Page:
Towards a polio-free life?

Pinning down the presence of polio to mere refusals is problematic


Editorial October 27, 2016
PHOTO: AFP

Religious scholars in three sensitive districts of Balochistan have managed to persuade parents to vaccinate their children thereby cutting down refusal rates by 80 per cent among the 60,000 families who had refused inoculation. This is good news indeed and it is hoped that all children can enjoy a polio-free life. But while the reduction in polio refusal cases is most necessary, involving religious scholars is a move that should be taken with a pinch of salt. Religion being interlinked with all spheres of public life is barely ever a positive development and can only provide short-term successes. Such initiatives also give mixed messages. While on one hand the state wants to crack down on madrassas, on the other, religious preachers are given an open space for influence.

Earlier, Maulana Samiul Haq, chief of Darul Uloom Haqqani in Akora Khattak, was given the task of countering the Taliban’s anti-vaccine campaign. This particular Darul Uloom has great influence among Taliban outfits and prior to Samiul Haq’s endorsement, he had opposed polio vaccinations on the grounds that the campaign had been used to kill Osama Bin Laden.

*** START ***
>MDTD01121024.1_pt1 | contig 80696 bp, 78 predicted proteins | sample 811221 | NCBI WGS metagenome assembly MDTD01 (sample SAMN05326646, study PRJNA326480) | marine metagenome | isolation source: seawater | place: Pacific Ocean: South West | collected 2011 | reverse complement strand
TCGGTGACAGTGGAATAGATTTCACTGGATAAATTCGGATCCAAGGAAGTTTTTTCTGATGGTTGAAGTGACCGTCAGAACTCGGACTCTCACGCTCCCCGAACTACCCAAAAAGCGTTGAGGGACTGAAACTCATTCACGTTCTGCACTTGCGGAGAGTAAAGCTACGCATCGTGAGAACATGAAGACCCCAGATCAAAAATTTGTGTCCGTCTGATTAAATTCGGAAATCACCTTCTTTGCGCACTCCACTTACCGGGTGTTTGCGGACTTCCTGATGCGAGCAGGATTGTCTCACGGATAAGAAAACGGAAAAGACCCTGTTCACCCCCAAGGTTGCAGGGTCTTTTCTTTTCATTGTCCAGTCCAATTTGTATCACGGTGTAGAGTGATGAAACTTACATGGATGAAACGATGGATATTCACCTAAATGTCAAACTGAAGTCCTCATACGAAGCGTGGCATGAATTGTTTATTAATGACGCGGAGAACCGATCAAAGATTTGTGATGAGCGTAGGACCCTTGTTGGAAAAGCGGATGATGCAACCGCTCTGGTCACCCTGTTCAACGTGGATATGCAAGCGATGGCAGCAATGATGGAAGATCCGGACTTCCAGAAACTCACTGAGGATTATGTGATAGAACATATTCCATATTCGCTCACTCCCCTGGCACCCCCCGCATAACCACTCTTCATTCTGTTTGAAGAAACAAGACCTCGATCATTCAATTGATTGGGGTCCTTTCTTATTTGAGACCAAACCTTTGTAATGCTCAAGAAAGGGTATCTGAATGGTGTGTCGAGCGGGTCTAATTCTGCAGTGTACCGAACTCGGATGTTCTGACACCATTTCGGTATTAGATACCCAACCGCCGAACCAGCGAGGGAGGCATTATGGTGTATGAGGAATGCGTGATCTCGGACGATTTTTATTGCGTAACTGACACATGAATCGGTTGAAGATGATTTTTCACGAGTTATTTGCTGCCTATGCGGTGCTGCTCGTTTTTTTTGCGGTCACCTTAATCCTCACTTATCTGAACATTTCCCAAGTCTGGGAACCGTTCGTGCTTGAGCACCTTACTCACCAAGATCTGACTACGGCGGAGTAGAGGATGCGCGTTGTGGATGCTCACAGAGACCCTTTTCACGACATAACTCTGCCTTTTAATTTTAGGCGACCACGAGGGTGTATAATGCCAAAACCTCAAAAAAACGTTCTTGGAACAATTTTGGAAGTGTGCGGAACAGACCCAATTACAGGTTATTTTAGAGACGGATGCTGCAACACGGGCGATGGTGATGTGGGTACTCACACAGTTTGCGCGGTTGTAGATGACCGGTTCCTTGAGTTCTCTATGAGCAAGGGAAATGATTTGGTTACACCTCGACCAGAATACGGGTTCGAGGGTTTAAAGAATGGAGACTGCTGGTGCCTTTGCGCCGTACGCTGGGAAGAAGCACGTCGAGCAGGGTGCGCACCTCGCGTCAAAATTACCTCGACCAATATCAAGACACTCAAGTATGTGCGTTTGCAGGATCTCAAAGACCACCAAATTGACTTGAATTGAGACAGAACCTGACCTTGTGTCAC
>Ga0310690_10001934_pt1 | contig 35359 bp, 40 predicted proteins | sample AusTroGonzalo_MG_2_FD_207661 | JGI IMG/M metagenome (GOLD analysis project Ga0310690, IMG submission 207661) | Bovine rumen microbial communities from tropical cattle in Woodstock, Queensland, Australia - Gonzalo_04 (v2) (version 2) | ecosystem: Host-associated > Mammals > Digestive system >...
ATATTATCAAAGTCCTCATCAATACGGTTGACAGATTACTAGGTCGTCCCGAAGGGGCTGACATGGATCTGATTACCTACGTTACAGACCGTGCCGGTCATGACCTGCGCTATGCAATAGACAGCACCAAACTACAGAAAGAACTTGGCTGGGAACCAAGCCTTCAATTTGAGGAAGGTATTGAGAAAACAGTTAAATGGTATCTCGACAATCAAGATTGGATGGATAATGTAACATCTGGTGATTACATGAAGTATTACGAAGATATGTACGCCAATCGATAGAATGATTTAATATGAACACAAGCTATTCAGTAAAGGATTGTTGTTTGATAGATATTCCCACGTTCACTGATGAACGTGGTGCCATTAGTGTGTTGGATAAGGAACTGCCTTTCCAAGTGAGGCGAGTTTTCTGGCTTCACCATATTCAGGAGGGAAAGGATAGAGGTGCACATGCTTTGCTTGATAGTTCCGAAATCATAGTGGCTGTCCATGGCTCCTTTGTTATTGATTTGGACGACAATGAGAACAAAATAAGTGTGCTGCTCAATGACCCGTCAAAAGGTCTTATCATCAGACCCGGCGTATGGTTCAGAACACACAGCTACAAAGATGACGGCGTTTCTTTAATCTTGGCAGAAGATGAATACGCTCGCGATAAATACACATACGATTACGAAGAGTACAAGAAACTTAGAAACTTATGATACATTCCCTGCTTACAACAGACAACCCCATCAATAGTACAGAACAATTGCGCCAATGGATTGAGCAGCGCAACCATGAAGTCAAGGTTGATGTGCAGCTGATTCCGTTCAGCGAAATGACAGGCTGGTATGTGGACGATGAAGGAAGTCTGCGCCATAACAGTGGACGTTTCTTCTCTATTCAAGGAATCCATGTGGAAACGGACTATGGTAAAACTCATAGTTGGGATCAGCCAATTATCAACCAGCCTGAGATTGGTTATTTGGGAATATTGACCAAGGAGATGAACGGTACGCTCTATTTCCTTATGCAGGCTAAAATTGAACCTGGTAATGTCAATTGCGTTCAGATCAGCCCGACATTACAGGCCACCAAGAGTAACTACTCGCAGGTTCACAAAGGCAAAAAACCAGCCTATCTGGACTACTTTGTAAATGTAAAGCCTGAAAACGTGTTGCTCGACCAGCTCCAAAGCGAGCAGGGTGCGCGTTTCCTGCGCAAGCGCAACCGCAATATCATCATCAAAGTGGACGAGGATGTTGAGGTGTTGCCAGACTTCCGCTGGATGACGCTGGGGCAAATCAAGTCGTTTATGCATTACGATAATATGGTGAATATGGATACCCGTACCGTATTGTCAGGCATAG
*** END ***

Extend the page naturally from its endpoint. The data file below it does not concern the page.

Furthermore, pinning down the presence of polio to mere refusals is problematic because the problem has been more of security and lack of access in certain areas. For instance, between 2012 and 2015, nearly 70 health workers were killed during a polio campaign. It is also important to remember that it was the Taliban who had banned polio campaigns in North Waziristan for over two years, which led to scores of children being left unvaccinated who contributed to a large majority of polio cases. Parents should be educated better and provided evidence that supports the need for polio vaccine.

Pakistan has made great strides in the fight against polio. Fourteen polio cases have been detected this year so far, down from 34 in 2015, and 296 in 2014, which was the darkest year for polio in Pakistan. The commitment shown by all authorities in fighting this battle needs to continue.

Published in The Express Tribune, October 28th, 2016.

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